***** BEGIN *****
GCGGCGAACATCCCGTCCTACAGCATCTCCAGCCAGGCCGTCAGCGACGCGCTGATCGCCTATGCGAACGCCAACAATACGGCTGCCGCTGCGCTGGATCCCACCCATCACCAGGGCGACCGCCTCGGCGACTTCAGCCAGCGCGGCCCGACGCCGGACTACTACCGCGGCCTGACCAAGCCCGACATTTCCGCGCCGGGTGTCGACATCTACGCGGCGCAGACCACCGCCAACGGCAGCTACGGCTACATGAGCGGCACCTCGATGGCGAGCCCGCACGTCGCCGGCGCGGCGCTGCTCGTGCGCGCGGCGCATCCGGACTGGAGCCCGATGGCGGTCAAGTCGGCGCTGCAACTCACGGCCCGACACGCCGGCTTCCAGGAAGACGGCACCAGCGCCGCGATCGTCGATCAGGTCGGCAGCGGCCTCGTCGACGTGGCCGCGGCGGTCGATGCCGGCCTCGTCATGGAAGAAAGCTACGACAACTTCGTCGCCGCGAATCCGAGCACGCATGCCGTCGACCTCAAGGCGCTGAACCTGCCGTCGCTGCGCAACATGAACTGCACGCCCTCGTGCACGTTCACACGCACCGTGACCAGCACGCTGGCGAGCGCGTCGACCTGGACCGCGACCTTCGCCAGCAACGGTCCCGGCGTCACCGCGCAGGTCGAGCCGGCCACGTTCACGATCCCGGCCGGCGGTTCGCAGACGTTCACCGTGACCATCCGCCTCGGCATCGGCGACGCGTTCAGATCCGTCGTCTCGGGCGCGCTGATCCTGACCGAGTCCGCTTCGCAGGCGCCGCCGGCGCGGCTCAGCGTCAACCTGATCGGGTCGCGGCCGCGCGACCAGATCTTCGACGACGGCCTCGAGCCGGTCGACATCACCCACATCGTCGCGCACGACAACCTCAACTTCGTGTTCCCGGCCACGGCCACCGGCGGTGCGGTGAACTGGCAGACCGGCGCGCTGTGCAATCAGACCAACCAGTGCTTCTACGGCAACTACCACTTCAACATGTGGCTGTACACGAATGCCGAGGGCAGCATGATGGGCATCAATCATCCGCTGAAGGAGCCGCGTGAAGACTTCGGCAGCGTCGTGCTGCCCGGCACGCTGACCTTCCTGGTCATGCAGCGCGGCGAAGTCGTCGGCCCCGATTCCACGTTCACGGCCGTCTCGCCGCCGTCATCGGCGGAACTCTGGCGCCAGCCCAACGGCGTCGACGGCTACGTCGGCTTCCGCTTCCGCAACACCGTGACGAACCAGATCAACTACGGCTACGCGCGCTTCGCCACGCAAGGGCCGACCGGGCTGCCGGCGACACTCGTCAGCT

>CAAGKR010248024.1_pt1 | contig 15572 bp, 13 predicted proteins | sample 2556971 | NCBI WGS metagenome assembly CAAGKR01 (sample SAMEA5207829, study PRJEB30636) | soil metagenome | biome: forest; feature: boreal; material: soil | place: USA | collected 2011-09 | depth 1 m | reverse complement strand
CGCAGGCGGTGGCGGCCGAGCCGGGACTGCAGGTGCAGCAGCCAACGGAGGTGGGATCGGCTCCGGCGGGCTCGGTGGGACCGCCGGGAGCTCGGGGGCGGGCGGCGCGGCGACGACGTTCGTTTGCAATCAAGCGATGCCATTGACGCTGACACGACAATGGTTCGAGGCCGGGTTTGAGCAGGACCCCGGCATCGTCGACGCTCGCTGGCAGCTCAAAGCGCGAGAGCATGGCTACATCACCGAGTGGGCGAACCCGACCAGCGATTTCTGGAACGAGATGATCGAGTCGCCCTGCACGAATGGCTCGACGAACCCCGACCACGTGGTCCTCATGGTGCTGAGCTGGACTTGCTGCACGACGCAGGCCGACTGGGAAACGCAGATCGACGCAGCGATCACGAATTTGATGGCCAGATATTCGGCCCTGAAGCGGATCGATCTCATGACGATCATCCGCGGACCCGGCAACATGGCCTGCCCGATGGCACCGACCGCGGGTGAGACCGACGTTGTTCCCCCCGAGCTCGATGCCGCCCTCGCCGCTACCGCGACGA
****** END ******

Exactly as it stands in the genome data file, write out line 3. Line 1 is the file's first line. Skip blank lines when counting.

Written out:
CGCAGGCGGTGGCGGCCGAGCCGGGACTGCAGGTGCAGCAGCCAACGGAGGTGGGATCGGCTCCGGCGGGCTCGGTGGGACCGCCGGGAGCTCGGGGGCGGGCGGCGCGGCGACGACGTTCGTTTGCAATCAAGCGATGCCATTGACGCTGACACGACAATGGTTCGAGGCCGGGTTTGAGCAGGACCCCGGCATCGTCGACGCTCGCTGGCAGCTCAAAGCGCGAGAGCATGGCTACATCACCGAGTGGGCGAACCCGACCAGCGATTTCTGGAACGAGATGATCGAGTCGCCCTGCACGAATGGCTCGACGAACCCCGACCACGTGGTCCTCATGGTGCTGAGCTGGACTTGCTGCACGACGCAGGCCGACTGGGAAACGCAGATCGACGCAGCGATCACGAATTTGATGGCCAGATATTCGGCCCTGAAGCGGATCGATCTCATGACGATCATCCGCGGACCCGGCAACATGGCCTGCCCGATGGCACCGACCGCGGGTGAGACCGACGTTGTTCCCCCCGAGCTCGATGCCGCCCTCGCCGCTACCGCGACGA